It’s already February and we’re still waiting for big decisions regarding the CHNV parole program, the public charge regulation, and Texas’s challenge to a few trillion in federal spending, but we did get a decision this week adding to Kris Kobach’s long losing streak, and here’s hoping it signals new reasonableness on the part of federal court judges in Texas. See below for the latest developments regarding Texas’s razor wire and an update on Florida’s lawsuits seeking to force the Biden Administration to unnecessarily detain more asylum seekers . As always, you can check our microsite for the latest updates on extremist litigation challenging immigrant-inclusive policies.
SCOTUS vacates injunction regarding TX razor wire after it killed a mother and her children
Since our last report, a lot has happened related to Texas’s lawsuit to block Border Patrol from cutting its razor wire fencing, including a tragedy directly traceable to Texas’s attempts to wrest control of the border. On January 12, three migrants—Victerma de la Sancha Cerros (33) and her two children, Yorlei (10) and Jonathan (8)—drowned after soldiers of the Texas Military Department reportedly stopped Border Patrol agents (who were also prevented access by razor wire) from assisting. Ten days later, the Supreme Court finally granted the federal government’s request to vacate (nullify) the preliminary injunction, imposed by the Fifth Circuit, generally prohibiting Border Patrol from cutting Texas’s razor wire. The Supreme Court gave no explanation for its decision, which was by a shockingly thin 5-4 margin.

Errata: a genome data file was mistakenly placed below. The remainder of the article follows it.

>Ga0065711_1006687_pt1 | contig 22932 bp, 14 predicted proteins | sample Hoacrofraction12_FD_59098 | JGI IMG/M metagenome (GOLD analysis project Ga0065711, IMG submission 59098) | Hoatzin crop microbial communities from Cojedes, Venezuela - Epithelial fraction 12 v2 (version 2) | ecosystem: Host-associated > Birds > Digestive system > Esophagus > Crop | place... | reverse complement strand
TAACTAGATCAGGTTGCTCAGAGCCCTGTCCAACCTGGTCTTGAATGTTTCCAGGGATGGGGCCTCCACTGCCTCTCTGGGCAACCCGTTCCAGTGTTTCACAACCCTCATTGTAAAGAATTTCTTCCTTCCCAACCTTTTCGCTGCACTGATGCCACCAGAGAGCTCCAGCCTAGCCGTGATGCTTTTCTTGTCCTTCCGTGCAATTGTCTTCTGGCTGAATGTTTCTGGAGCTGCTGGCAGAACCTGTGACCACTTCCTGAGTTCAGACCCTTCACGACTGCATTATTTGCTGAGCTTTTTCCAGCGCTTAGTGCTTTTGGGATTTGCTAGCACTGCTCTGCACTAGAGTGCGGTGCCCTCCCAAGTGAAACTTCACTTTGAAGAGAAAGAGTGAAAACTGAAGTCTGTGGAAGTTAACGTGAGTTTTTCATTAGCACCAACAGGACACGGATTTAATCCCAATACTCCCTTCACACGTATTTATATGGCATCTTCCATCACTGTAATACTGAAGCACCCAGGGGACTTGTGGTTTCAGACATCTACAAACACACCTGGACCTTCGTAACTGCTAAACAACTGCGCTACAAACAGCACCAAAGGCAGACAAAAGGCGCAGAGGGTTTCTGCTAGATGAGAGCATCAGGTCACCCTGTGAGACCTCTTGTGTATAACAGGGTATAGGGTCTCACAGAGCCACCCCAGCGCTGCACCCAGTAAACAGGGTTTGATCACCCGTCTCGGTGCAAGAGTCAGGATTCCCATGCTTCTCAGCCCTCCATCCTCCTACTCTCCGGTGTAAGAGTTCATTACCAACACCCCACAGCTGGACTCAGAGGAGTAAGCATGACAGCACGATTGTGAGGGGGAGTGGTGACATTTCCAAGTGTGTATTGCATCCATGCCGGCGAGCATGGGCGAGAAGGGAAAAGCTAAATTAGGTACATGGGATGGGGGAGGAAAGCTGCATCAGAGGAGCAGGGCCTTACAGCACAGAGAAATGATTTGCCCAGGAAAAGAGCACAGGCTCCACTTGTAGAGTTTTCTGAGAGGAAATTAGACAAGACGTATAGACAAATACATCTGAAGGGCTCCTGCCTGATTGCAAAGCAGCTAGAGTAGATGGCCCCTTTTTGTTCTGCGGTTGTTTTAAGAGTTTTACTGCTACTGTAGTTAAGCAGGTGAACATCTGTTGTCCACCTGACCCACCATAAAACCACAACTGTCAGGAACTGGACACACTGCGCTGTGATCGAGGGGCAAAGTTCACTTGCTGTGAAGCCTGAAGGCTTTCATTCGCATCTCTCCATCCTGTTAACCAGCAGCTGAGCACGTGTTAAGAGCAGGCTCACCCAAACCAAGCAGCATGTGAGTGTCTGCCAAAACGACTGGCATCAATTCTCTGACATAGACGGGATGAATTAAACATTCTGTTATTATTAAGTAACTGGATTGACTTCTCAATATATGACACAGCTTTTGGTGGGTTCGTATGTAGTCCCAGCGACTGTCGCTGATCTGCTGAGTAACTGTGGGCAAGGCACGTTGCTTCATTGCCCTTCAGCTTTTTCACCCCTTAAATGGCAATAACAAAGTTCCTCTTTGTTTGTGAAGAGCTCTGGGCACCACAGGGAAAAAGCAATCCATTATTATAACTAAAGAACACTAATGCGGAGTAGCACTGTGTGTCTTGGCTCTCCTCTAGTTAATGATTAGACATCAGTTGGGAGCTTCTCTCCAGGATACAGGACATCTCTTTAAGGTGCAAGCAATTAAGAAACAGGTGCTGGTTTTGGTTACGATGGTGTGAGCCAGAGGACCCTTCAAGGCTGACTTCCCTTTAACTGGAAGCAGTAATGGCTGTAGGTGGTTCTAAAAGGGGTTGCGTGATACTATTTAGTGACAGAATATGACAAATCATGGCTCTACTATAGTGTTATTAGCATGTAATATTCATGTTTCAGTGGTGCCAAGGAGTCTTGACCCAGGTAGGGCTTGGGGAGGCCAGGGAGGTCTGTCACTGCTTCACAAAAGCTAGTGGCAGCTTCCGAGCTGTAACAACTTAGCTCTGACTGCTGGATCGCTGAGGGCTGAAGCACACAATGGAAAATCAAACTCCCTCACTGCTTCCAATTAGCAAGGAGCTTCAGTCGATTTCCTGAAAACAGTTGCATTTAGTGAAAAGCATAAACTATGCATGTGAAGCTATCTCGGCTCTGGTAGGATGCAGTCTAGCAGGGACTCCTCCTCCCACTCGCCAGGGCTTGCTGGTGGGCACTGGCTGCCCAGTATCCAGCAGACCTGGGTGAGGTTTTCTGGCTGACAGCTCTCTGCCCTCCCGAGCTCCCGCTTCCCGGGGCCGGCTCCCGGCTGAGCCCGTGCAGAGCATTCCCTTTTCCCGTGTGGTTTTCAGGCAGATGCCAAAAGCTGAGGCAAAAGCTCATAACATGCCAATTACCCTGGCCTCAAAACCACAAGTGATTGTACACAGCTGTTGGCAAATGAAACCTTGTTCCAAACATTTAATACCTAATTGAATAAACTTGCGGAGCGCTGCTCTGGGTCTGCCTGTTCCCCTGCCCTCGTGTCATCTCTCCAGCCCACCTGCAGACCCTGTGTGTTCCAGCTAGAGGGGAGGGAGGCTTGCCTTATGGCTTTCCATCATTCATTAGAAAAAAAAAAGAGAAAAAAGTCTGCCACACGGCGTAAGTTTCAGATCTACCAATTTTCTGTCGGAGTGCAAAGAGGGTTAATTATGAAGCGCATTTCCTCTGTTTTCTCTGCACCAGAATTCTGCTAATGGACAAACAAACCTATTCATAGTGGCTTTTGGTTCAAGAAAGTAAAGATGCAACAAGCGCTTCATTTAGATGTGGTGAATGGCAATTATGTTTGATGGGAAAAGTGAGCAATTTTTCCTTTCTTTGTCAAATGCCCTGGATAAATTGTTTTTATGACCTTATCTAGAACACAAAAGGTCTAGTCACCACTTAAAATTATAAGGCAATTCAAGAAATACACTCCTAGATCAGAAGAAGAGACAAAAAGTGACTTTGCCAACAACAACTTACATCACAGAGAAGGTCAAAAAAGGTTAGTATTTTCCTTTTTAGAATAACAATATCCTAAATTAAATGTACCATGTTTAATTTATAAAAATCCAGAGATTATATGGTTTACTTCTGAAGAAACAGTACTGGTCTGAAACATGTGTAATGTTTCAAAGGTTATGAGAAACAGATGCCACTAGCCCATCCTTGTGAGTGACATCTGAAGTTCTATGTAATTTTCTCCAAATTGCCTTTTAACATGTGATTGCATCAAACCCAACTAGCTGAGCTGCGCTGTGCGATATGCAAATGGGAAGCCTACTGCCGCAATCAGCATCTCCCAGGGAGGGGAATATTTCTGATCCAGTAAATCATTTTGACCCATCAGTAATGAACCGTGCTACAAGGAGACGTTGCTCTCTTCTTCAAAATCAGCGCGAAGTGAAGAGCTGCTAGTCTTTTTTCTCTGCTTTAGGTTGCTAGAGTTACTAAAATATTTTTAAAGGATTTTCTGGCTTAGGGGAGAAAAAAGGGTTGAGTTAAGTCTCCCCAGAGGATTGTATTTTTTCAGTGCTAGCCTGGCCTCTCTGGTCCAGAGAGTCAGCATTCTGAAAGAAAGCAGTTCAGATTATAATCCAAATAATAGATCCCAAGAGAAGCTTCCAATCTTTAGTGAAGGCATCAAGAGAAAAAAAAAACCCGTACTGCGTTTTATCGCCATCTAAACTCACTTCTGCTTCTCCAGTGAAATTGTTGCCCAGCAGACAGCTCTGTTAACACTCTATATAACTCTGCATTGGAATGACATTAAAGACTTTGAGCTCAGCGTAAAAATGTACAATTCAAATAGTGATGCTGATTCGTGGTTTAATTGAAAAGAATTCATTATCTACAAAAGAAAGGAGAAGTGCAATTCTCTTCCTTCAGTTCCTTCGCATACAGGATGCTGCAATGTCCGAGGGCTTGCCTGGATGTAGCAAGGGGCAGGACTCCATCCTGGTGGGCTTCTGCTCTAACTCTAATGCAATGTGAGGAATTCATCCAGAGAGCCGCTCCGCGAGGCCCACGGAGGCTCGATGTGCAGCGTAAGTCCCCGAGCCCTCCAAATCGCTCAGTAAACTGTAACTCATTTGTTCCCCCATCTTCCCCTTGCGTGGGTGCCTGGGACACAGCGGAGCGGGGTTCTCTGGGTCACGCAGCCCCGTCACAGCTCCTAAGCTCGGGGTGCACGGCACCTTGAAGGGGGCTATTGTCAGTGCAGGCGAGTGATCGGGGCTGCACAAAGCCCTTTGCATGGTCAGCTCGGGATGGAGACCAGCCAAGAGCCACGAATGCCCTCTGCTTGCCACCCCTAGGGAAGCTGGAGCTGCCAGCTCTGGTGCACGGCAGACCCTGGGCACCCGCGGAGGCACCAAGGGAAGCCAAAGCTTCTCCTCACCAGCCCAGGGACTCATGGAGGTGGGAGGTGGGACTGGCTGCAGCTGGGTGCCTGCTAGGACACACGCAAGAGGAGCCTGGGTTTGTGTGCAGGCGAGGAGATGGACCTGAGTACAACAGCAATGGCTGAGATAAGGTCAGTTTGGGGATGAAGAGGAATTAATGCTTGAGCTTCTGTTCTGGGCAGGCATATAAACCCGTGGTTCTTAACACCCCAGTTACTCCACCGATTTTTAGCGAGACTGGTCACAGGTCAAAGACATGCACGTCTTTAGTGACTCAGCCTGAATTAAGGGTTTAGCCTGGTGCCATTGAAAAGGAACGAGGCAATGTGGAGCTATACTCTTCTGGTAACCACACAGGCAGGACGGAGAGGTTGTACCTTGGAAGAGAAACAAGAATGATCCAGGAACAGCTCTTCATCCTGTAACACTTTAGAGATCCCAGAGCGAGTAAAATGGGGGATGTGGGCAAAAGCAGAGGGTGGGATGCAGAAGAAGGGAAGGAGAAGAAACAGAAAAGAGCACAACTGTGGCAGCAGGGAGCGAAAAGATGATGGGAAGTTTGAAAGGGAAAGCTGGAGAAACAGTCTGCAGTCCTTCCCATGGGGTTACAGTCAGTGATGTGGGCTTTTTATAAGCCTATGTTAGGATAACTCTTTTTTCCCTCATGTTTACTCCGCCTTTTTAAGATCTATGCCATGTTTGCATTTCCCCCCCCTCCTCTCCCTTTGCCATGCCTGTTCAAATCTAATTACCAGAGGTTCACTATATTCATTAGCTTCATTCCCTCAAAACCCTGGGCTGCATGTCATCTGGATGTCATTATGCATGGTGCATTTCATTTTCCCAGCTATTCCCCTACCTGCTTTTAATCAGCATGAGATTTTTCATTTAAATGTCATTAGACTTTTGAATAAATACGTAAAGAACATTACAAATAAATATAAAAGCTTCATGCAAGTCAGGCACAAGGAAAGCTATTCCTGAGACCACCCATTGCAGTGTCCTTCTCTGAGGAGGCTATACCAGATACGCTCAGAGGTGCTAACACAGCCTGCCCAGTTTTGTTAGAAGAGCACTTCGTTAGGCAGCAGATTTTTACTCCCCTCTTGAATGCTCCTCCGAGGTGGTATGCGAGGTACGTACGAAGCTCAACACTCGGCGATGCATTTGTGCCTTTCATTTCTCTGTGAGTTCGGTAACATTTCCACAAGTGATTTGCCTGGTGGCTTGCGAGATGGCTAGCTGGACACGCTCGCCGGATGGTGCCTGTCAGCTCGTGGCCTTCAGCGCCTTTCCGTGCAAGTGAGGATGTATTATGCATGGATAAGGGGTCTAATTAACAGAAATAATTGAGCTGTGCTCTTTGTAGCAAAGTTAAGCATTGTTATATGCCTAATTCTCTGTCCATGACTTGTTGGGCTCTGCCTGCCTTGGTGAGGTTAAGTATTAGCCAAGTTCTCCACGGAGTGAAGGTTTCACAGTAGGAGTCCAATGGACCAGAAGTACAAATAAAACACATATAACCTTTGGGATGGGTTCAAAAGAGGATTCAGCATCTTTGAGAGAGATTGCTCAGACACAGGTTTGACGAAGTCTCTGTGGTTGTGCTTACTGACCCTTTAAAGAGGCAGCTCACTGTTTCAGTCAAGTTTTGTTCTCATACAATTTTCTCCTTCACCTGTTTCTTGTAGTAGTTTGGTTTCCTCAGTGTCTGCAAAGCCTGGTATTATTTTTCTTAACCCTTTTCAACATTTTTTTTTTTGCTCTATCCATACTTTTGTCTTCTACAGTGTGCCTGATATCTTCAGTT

In the ordinary course, the appeal would have continued to be fully decided by the Fifth Circuit, but on January 26, it decided sua sponte (i.e., without being asked by a party) to remand the case back to the district court for it to further develop the factual record—including about “matters arising after the motion panel’s injunction.” Since then, Chief Judge Moses scheduled a 2-day evidentiary hearing starting on March 5 in Del Rio. After additional factfinding, the case will return to the same Fifth Circuit panel—two of whom were also on the motions panel that ordered the now-vacated injunction.
Eleventh Circuit hears argument on Florida lawsuits over detention of asylum seekers
The Biden Administration’s appeals of injunctions of two different policies about detention of asylum seekers were argued last week in Atlanta (audio available here). Predictably, much of the argument concerned Florida’s standing to challenge the policies, particularly in light of the Supreme Court’s USA v. Texas decision, which came out after the district court issued the injunctions on appeal. Reading the tea leaves, the appeals could come down to Judge Britt Grant, a former Justice Kavanagh clerk who was appointed to the Eleventh Circuit by President Trump.
As always, we’ll keep you posted on these and other cases.
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